December 15, 2017
T-Mobile US is buying Layer3 TV, a streaming pay-TV distributor, to launch its own pay-TV streaming service. In doing so, T-Mobile, the third largest wireless carrier (by subscribers) in the U.S., joins a growing host of other companies, such as Sony, Dish and YouTube, that aim to lure cord-cutters to their streaming services. Some of those efforts have been successful; AT&T, for example, now has one million subscribers to its DirecTV Now streaming service, which debuted last year and is priced as little as $35 per month.
The Wall Street Journal reports that “terms weren’t disclosed” for T-Mobile’s purchase of Layer3 TV, but that T-Mobile “said it plans to launch its television offering to cellphone and home-Internet customers nationwide next year,” and will make the service available to customers on other wireless networks.
T-Mobile, which did not reveal pricing for the new service, said it “can carry all of Layer3’s available content, which include channels from 21st Century Fox, Comcast’s NBCUniversal and Walt Disney.” Layer3, whose service starts at $75 per month, rents access to privately managed networks, which it says provides a better quality picture. Hulu and Netflix, in contrast, rely on the commercial Internet.
T-Mobile chief executive John Legere reports that the acquisition has “been in the works for a while and would have gone through with or without a merger with Sprint, a potential wireless tie-up the companies abandoned earlier this year.” Legere says the new streaming service will “be available on phones as well as on third-party portals like Apple TV, though the company hasn’t yet struck deals with those middlemen.”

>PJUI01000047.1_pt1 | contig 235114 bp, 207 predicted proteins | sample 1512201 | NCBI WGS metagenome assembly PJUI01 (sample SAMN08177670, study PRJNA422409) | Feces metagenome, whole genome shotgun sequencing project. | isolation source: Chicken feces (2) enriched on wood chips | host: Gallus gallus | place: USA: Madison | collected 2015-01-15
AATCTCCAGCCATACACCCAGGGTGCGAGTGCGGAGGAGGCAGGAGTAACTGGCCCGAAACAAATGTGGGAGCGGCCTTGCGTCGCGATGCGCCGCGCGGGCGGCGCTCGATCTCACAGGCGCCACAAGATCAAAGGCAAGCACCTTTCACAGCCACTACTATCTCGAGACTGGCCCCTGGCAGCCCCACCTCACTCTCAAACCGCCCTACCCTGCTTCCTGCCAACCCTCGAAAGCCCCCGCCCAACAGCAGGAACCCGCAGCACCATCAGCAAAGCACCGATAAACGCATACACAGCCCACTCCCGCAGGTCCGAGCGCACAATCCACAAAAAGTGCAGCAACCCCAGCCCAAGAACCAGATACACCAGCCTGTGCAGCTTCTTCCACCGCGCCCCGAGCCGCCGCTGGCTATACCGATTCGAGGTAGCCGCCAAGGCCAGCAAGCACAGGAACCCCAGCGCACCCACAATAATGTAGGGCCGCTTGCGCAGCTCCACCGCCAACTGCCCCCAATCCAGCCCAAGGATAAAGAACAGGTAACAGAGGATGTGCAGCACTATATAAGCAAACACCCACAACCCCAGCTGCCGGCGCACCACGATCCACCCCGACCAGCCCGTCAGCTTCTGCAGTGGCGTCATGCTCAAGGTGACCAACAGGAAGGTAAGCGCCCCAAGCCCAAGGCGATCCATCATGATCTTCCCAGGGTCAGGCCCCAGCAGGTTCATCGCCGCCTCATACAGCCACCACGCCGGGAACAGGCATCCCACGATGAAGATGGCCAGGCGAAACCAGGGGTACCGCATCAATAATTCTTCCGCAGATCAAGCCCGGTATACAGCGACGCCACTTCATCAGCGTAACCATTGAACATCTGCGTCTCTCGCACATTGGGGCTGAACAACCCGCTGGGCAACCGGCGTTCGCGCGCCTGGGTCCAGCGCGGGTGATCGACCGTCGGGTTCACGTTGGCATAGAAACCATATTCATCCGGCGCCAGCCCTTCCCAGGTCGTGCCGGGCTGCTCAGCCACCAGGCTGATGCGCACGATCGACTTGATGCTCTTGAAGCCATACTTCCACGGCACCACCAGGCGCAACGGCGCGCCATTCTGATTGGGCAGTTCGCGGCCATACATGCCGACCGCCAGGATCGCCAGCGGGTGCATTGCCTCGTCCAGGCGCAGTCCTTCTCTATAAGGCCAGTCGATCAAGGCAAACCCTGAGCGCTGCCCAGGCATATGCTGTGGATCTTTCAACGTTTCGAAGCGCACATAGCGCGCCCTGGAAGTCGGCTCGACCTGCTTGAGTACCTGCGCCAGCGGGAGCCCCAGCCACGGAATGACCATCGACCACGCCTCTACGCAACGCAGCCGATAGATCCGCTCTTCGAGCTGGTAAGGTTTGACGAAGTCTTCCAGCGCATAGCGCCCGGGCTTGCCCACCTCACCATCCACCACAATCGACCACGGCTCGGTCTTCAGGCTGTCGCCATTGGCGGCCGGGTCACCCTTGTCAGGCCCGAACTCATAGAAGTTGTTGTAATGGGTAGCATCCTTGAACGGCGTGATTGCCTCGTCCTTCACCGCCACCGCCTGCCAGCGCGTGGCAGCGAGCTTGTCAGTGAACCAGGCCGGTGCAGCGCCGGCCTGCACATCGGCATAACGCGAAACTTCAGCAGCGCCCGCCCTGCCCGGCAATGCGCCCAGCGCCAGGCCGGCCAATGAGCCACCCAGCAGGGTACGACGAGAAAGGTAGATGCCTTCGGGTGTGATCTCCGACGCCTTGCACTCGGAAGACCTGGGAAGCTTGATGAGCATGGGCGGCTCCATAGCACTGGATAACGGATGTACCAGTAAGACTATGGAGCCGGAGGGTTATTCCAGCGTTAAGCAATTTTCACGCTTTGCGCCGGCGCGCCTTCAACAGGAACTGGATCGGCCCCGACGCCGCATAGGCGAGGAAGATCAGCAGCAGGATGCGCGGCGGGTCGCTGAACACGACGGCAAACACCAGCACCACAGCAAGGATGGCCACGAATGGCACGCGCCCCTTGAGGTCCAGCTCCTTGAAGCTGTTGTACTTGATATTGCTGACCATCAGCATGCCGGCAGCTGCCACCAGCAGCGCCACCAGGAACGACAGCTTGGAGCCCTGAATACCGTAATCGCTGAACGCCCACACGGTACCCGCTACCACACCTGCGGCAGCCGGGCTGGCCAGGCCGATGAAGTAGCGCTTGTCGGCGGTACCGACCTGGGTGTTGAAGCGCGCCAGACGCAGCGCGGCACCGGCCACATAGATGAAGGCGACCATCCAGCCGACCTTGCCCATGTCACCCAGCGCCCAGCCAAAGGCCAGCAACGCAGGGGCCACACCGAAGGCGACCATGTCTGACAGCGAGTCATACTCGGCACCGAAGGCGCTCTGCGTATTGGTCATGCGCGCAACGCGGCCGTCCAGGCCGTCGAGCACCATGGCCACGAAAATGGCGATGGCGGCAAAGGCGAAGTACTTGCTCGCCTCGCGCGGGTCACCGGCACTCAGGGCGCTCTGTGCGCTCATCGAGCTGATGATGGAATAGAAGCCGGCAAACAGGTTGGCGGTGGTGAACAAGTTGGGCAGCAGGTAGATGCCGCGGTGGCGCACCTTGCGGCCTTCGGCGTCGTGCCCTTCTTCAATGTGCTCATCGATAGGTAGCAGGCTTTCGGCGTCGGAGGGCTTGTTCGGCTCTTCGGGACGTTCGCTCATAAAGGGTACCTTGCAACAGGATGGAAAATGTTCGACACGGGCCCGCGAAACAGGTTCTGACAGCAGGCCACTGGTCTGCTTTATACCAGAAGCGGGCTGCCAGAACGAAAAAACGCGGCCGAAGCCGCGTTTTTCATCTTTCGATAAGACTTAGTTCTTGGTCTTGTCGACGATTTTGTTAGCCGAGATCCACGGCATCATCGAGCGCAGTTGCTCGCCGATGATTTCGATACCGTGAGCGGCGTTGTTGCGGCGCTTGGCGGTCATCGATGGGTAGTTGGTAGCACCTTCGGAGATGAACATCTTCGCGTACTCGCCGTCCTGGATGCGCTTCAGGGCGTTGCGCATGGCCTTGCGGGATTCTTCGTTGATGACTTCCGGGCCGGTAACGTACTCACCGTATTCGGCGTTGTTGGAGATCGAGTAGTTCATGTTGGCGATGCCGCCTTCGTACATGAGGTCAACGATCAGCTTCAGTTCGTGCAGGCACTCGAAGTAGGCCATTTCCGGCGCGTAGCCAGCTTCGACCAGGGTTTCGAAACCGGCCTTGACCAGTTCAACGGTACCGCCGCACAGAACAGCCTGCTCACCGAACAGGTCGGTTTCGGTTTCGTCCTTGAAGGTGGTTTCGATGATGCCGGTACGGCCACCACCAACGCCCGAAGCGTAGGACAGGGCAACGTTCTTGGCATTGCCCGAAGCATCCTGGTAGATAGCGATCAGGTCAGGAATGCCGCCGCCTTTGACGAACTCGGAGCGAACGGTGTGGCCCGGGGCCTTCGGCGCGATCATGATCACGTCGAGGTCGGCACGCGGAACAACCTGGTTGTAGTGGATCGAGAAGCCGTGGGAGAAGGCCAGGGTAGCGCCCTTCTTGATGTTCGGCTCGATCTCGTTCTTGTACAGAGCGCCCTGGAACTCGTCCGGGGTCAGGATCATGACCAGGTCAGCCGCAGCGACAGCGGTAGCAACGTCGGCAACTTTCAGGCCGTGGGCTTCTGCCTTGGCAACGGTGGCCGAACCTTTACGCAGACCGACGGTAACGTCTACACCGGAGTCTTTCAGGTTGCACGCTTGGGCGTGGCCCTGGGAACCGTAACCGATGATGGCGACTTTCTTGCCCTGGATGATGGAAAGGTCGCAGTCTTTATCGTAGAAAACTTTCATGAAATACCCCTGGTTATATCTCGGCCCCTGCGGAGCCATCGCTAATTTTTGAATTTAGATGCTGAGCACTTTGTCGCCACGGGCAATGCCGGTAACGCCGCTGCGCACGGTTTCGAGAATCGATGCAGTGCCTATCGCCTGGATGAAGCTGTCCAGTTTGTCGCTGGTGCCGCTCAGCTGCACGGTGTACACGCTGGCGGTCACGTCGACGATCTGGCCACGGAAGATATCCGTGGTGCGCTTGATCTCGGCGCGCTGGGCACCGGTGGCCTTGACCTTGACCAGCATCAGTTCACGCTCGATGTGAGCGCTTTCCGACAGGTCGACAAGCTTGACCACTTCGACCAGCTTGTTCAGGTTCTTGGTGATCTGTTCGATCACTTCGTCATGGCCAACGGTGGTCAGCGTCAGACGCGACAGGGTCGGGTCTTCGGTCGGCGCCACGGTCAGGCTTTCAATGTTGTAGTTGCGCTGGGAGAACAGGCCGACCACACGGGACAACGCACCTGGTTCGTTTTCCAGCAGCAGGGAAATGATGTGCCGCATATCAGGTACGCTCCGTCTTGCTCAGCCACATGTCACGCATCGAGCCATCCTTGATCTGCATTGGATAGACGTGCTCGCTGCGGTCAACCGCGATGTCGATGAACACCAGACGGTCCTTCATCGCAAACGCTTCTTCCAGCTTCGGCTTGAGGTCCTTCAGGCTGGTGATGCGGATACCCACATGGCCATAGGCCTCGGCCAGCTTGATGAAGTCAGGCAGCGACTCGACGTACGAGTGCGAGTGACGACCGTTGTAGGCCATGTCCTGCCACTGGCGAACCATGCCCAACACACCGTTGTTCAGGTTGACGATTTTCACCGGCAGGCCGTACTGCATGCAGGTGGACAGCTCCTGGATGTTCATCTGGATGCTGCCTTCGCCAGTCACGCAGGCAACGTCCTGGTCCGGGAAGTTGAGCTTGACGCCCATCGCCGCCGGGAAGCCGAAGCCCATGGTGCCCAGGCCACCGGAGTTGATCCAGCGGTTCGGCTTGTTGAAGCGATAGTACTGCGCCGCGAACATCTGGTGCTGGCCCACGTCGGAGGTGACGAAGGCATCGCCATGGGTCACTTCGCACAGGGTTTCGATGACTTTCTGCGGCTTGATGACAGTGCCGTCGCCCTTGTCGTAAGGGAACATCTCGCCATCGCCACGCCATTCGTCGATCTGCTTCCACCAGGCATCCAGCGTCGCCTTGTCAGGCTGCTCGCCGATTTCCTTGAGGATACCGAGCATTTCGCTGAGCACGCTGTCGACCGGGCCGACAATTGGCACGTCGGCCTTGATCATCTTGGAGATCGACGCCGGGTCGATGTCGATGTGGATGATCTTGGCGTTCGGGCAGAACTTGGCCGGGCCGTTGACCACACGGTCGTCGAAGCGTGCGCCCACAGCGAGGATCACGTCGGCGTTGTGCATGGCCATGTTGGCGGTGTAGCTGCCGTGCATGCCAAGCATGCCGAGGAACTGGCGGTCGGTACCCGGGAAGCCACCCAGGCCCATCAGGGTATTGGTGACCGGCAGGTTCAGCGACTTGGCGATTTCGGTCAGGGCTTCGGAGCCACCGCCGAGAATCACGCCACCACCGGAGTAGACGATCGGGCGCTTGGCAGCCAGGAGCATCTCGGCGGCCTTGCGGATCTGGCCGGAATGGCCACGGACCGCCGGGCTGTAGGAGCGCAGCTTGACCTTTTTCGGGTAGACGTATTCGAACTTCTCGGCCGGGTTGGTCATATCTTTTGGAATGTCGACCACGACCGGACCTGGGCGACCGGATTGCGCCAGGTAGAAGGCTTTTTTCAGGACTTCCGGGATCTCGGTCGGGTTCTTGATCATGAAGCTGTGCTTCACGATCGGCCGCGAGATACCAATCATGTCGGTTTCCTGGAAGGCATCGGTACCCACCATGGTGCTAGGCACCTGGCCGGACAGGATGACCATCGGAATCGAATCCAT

“We’re going to create a variety of offers that will, of course, include some low-cost offers,” said T-Mobile operating chief Mike Sievert.
The Verge reports that, Layer3 TV is “only available in a few cities, including Chicago, Washington DC, and LA, and it lacks the kind of brand recognition of major players like Comcast or Verizon, or even more local brands like Optimum, RCN, or Spectrum.” What makes it appealing, it says, is bandwidth, although it “resembles a regular cable company” because the user gets a fiber optic cable hookup that she wires up to the cable box.
With its private IP network, the company can “manage your content and bandwidth directly, without having to worry about a middleman network throttling your data, or congestion slowing down your speed.”
Layer3 chief executive Jeff Binder “claims that the company can send HD video at a bandwidth of less than 4 megabits per second.” Layer3’s box is also “compatible with Alexa and Google Home for voice controls, and along with the main cable box, the Layer3 offers wireless breakaway boxes that make it easy to access content in other rooms without having to split your signal or lay out a coax line.” Much of this, however, “won’t necessarily apply to T-Mobile’s new service.”